..me thinks that the moment my legs began to move, my thoughts began to flow ~ Henry David Thoreau
Sunlight bursts through clouds to bathe me in morning warmth. After the climb, after the wet and the grey, this feels amazing; this feels incredible. I left the house roughly an hour ago, and I’m fatigued. I’ve been running consistently for a few months now, maybe five, and today I’ll try to run 8 miles. This seems like a tremendous distance and leaves me excited I might someday run a marathon. Leaving before first light with streetlights my only illumination, I ran across a neighborhood heavy with fog and fear of the drug dealers and thugs I sometimes see circling the Excelsior District of San Francisco, bad people who do who knows what in the night of three, four in the morning. This is serious business. Two years ago the feds raided a couple of houses about four blocks away, after murders within a mile increased something like 400%; that any murders at all are somehow natural is twisted logic. But that’s life in Th’ City I guess. MS13. In 2008 they were suddenly here, they were vicious and larger than life as they created a state of fear in a neighborhood grown accustomed by just enough gentrification to forget the dark subtext of urban decay that was pervasive through the nineties. Boom, just like that, fear: a statement given by one anonymous crime scene witness described a homeowner working on his car in his own driveway one day when a man walked up and shot him in the head execution style, before the gunman made a point of lighting a cigarette and casually walking away, as if to say, “we own this place, we own your fear”; Just crazy. Recently at around 4:30 A.M, up early to run in freedom for a circumference of seven or eight city blocks, a car passed me with windows tinted so dark I couldn’t see inside, and as I looked behind I saw it slowly U-turn to follow me. And I bolted, ran the fastest I had run in my adult life. This scared me, excited me with adrenaline – with fight or flight, and I took flight and darted across empty Geneva Avenue and up a side street. They got bored and went back to whatever it is they do in the dark, and I Circled back to the house, looking over my shoulder for the next danger along the way; we all went back to our lives. Fear is highly motivating. But so is the joy of flight.
But this morning. After I crossed Geneva and ran up South Hill, after I climbed that steep half mile in deliberate, meditative rhythm deep in my head…after I crested that final rise to accelerate the flat, just as fuzzy light traced for me a grey outline of towering Eucalyptus with its owl call, I was at the park gate with tree’s drippy greeting of water wrung from the fog by the canopy. Consciously acknowledging the darkness, streetlight eyes adjusting to pull form from deep, formless grey, I climbed back into my head as I avoided ankle-turn pot holes and looked for the skunks that sometimes snuffle about and make me nervous. Urban wild and a clearing of civilization mind: when did this all become so crucial?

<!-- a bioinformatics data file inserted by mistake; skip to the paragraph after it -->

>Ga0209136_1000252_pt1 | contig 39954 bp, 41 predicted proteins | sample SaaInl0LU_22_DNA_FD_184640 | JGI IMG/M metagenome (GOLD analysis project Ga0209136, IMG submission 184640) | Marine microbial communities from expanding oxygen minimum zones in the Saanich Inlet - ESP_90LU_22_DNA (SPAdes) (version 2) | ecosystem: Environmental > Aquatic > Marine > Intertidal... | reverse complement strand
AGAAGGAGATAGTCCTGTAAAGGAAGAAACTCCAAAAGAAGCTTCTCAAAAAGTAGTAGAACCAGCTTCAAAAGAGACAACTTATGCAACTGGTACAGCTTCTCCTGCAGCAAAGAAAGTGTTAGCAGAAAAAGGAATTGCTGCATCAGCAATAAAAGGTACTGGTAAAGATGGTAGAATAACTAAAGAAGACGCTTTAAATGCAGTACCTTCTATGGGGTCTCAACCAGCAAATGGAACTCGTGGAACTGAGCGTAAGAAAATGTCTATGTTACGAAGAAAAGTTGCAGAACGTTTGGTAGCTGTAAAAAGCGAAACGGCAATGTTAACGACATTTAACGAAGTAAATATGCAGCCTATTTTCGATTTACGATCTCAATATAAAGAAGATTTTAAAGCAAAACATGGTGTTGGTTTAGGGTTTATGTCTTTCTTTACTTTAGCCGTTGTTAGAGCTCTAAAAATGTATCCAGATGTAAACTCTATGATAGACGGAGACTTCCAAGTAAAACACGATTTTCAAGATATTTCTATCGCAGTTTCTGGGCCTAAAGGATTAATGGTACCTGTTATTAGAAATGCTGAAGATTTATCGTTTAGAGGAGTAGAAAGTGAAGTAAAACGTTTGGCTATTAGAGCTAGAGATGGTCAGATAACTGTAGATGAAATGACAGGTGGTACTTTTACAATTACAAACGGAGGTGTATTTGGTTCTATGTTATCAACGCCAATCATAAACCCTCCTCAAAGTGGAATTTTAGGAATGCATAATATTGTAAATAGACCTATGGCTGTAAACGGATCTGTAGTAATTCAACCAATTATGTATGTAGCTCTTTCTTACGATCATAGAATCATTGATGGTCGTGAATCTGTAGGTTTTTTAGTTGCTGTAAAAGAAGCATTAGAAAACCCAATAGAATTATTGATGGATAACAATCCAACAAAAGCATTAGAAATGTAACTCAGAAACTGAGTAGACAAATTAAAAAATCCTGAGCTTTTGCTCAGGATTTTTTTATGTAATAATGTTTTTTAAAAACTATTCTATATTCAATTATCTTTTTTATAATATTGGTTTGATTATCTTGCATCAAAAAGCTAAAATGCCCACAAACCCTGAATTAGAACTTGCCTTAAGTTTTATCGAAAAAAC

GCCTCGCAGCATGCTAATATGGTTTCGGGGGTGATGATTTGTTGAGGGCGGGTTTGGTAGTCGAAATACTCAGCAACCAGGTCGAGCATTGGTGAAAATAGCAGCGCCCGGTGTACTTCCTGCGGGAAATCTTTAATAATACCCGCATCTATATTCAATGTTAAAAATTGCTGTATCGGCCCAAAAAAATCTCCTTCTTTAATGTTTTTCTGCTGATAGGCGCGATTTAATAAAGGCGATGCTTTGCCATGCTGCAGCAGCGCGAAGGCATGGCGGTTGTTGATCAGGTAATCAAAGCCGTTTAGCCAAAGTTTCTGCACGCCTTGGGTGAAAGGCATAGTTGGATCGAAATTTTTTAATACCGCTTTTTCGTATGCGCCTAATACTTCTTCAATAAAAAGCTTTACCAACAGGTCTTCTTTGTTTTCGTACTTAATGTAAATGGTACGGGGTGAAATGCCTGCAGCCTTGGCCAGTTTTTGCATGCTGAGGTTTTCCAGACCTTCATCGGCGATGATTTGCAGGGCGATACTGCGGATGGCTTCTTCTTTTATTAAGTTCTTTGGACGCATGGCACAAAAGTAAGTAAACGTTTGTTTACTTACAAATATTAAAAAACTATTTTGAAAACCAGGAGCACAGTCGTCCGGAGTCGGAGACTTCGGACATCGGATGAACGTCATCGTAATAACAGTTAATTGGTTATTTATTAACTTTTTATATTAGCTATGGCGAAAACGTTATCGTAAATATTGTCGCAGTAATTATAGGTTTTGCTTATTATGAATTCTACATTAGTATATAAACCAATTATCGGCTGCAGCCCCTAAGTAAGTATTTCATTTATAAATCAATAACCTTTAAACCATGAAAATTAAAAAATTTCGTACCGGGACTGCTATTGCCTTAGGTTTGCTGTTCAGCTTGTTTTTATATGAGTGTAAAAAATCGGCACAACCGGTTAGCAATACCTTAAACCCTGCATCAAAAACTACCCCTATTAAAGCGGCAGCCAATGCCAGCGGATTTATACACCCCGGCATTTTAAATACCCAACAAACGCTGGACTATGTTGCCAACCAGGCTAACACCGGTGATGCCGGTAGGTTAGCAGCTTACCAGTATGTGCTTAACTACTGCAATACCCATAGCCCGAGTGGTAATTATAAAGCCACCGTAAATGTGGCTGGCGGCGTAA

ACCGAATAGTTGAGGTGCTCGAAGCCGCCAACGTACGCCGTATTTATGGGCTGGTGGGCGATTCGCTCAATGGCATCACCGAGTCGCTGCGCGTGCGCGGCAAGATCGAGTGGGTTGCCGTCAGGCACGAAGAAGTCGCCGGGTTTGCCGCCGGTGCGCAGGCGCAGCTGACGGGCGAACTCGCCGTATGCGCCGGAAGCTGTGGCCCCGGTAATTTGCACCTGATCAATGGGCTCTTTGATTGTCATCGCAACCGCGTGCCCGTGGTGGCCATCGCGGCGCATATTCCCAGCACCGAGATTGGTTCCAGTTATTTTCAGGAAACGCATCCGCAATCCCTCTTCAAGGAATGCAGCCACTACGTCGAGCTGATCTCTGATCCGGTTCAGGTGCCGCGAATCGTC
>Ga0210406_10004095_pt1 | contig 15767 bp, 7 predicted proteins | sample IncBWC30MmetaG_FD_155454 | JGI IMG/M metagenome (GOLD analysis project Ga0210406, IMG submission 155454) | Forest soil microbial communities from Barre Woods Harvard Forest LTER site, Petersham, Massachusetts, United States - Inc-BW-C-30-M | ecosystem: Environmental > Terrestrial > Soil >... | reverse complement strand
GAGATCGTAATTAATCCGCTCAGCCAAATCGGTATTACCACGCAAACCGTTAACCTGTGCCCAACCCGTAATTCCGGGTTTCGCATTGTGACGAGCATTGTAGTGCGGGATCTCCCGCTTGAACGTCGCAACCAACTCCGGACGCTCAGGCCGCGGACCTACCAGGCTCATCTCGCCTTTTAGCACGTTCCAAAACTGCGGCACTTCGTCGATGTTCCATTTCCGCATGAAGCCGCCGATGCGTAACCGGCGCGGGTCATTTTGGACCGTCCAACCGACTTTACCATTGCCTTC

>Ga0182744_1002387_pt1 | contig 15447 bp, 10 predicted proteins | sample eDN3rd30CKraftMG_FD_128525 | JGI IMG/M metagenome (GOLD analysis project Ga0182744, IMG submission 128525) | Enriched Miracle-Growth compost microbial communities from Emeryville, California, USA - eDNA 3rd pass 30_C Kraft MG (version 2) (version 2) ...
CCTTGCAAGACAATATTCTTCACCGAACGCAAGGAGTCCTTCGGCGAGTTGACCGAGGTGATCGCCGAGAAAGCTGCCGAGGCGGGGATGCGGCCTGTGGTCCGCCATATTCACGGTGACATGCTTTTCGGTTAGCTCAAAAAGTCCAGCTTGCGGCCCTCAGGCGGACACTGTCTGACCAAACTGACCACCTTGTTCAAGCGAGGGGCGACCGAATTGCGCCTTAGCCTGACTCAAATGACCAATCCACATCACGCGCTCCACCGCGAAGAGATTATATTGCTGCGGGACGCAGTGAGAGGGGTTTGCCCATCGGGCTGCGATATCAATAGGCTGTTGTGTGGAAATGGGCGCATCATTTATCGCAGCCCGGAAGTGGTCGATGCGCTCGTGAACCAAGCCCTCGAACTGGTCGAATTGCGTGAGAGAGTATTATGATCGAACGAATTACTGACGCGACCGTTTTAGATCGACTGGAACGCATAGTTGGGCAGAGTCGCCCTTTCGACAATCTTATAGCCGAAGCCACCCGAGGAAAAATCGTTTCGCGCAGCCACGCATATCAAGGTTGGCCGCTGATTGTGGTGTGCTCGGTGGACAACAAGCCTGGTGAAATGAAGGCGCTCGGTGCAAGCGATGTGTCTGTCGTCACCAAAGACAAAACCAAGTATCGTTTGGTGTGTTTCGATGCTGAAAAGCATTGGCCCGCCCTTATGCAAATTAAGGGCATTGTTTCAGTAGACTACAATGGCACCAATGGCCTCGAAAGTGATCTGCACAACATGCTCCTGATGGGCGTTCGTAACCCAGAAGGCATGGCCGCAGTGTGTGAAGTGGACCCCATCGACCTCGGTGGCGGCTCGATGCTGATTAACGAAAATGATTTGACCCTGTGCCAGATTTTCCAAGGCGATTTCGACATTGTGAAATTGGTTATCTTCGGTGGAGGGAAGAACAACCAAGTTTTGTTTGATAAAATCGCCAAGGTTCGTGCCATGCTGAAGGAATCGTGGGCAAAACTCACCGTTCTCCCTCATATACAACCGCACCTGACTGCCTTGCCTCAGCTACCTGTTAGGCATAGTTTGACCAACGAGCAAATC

Running away from urban sickness into the wild above Th’ City is a new thing. After months spent circling my home in successively wider arcs as I slowly accumulated strength and speed from the scratch of probably fifteen years spent in an almost sedentary urban life – minus the snowboarding, I carry with me now a new understanding: that I have created something from nothing; that running has become the bigger thing, and after those same city blocks became just a rote exercise of left-or-right and always on pavement or concrete, to eventually annoy feet wrapped in old New Balance shoes found in that dusty sales rack at Burlington Coat Factory ten years past, I one day looked up at San Bruno Mountain with fresh eyes, at its wild looking island of green above the houses on stilts, with its radio and other antennae holding up the sky, and the mountain spoke to me. It said: time to venture forth, away from the house and the marriage in free-fall, away from the disconnected urban decay; it’s time to see where this running thing can take you. After all, you’ve run pretty far now – what, three, four miles?
But back to sunlight. It rained last night, which morphed into damp fog humidity, and sweat and stress from the climb up to the island from that sea of despair. I don’t drink anything until I get to the mountain, don’t carry one of those water bottles I’ve seen in the hands of some runners, and instead hit the fountain by the restrooms. That’s a few miles from the house, and I suspect running so far without drinking might bother my kidneys, but who knows. I do know it makes me dizzy sometimes, and this morning is no exception.
But the sun. It is blinding now, and warm, and suddenly the tule fog that wrapped me in murky head high moisture heat, with its grey all-around-me current, now flows like running water up the hillside, as the sun illuminates all with a glow, and I can almost see golden current-particles pushed by wind, like I have x-ray vision…and it’s contrasted by a deeply blue sky above just as I approach a curve on that wide dirt road called Saddle Loop, with its incredible view of San Francisco Bay below. The contrast between ground level grey pulled up the hillside by winter’s wind, and the deepest blue sky above, is disorienting. Like there is only one color in the world. And I’m casting a shadow to my left through the grainy flow, by winter’s sun to the South – on my right, and my motion shadow leaves a feeling of being followed. No, like I have a partner. I am not alone. And it looks, well, weird: I am not alone, and this is all interesting as we move together.